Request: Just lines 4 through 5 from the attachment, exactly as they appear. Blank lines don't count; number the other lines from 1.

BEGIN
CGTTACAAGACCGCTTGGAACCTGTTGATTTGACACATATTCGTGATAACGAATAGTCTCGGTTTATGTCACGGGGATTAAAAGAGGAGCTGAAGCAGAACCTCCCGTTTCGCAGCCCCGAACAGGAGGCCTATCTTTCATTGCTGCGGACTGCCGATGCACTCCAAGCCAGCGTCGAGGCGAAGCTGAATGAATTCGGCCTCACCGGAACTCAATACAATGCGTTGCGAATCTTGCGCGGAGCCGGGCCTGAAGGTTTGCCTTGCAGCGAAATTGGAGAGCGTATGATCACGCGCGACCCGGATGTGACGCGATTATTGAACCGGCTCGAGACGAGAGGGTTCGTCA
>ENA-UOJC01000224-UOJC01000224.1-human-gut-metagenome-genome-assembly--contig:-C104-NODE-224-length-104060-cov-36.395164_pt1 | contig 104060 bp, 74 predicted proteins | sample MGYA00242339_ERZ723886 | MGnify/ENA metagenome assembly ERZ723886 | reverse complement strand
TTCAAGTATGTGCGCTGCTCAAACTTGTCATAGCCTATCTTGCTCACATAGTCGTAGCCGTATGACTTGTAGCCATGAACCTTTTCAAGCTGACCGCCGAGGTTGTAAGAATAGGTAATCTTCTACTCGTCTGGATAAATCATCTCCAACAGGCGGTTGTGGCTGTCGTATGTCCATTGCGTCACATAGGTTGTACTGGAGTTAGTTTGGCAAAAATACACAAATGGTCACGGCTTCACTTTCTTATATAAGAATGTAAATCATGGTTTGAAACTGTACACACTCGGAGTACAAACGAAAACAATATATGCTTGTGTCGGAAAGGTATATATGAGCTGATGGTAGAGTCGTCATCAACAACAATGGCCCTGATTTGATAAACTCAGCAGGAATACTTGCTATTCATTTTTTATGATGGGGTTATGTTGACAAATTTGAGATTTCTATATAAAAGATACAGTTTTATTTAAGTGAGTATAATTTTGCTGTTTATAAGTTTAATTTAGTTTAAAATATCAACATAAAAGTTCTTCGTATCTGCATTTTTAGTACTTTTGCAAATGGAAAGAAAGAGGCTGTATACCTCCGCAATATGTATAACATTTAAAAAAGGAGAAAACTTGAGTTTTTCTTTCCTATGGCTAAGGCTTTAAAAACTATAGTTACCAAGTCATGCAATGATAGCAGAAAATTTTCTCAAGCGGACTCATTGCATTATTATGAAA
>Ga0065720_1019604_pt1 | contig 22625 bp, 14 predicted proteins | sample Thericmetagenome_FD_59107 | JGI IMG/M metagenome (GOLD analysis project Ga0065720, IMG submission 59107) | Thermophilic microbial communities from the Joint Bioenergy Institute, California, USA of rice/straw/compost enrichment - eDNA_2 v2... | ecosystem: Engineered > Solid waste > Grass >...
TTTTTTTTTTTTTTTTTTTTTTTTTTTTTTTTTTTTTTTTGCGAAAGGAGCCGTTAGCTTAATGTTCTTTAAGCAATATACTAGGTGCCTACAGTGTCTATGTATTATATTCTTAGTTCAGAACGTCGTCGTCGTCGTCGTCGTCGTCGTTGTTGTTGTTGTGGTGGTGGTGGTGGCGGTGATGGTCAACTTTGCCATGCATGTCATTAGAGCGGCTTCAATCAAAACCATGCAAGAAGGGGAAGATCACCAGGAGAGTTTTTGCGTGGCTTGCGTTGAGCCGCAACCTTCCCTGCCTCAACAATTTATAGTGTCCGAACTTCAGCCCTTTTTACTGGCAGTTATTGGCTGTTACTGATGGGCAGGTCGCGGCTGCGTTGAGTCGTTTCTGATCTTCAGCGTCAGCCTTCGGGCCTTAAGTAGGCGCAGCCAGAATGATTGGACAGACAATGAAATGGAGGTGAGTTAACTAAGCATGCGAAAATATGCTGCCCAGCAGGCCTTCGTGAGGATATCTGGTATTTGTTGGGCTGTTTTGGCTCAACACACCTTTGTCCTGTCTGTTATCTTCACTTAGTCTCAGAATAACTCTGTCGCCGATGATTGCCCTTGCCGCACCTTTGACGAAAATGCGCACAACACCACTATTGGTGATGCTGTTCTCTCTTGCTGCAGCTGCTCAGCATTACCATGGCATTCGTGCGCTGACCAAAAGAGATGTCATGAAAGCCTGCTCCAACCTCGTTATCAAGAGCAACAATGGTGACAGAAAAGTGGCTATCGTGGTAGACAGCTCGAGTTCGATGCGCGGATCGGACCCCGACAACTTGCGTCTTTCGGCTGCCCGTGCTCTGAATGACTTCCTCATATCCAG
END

>Ga0065720_1019604_pt1 | contig 22625 bp, 14 predicted proteins | sample Thericmetagenome_FD_59107 | JGI IMG/M metagenome (GOLD analysis project Ga0065720, IMG submission 59107) | Thermophilic microbial communities from the Joint Bioenergy Institute, California, USA of rice/straw/compost enrichment - eDNA_2 v2... | ecosystem: Engineered > Solid waste > Grass >...
TTTTTTTTTTTTTTTTTTTTTTTTTTTTTTTTTTTTTTTTGCGAAAGGAGCCGTTAGCTTAATGTTCTTTAAGCAATATACTAGGTGCCTACAGTGTCTATGTATTATATTCTTAGTTCAGAACGTCGTCGTCGTCGTCGTCGTCGTCGTTGTTGTTGTTGTGGTGGTGGTGGTGGCGGTGATGGTCAACTTTGCCATGCATGTCATTAGAGCGGCTTCAATCAAAACCATGCAAGAAGGGGAAGATCACCAGGAGAGTTTTTGCGTGGCTTGCGTTGAGCCGCAACCTTCCCTGCCTCAACAATTTATAGTGTCCGAACTTCAGCCCTTTTTACTGGCAGTTATTGGCTGTTACTGATGGGCAGGTCGCGGCTGCGTTGAGTCGTTTCTGATCTTCAGCGTCAGCCTTCGGGCCTTAAGTAGGCGCAGCCAGAATGATTGGACAGACAATGAAATGGAGGTGAGTTAACTAAGCATGCGAAAATATGCTGCCCAGCAGGCCTTCGTGAGGATATCTGGTATTTGTTGGGCTGTTTTGGCTCAACACACCTTTGTCCTGTCTGTTATCTTCACTTAGTCTCAGAATAACTCTGTCGCCGATGATTGCCCTTGCCGCACCTTTGACGAAAATGCGCACAACACCACTATTGGTGATGCTGTTCTCTCTTGCTGCAGCTGCTCAGCATTACCATGGCATTCGTGCGCTGACCAAAAGAGATGTCATGAAAGCCTGCTCCAACCTCGTTATCAAGAGCAACAATGGTGACAGAAAAGTGGCTATCGTGGTAGACAGCTCGAGTTCGATGCGCGGATCGGACCCCGACAACTTGCGTCTTTCGGCTGCCCGTGCTCTGAATGACTTCCTCATATCCAG